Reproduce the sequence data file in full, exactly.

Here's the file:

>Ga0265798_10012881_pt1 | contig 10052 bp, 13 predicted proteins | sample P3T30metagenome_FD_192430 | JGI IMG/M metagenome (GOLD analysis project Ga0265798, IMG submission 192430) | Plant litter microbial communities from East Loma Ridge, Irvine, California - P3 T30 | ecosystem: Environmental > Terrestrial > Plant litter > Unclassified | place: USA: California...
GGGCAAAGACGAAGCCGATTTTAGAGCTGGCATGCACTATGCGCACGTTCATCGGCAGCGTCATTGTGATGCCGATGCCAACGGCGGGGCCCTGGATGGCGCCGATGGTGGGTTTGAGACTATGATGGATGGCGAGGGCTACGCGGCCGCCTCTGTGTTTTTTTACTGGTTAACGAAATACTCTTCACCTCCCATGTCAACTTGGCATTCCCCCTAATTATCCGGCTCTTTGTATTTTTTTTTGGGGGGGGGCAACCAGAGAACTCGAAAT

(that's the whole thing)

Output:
>Ga0265798_10012881_pt1 | contig 10052 bp, 13 predicted proteins | sample P3T30metagenome_FD_192430 | JGI IMG/M metagenome (GOLD analysis project Ga0265798, IMG submission 192430) | Plant litter microbial communities from East Loma Ridge, Irvine, California - P3 T30 | ecosystem: Environmental > Terrestrial > Plant litter > Unclassified | place: USA: California...
GGGCAAAGACGAAGCCGATTTTAGAGCTGGCATGCACTATGCGCACGTTCATCGGCAGCGTCATTGTGATGCCGATGCCAACGGCGGGGCCCTGGATGGCGCCGATGGTGGGTTTGAGACTATGATGGATGGCGAGGGCTACGCGGCCGCCTCTGTGTTTTTTTACTGGTTAACGAAATACTCTTCACCTCCCATGTCAACTTGGCATTCCCCCTAATTATCCGGCTCTTTGTATTTTTTTTTGGGGGGGGGCAACCAGAGAACTCGAAAT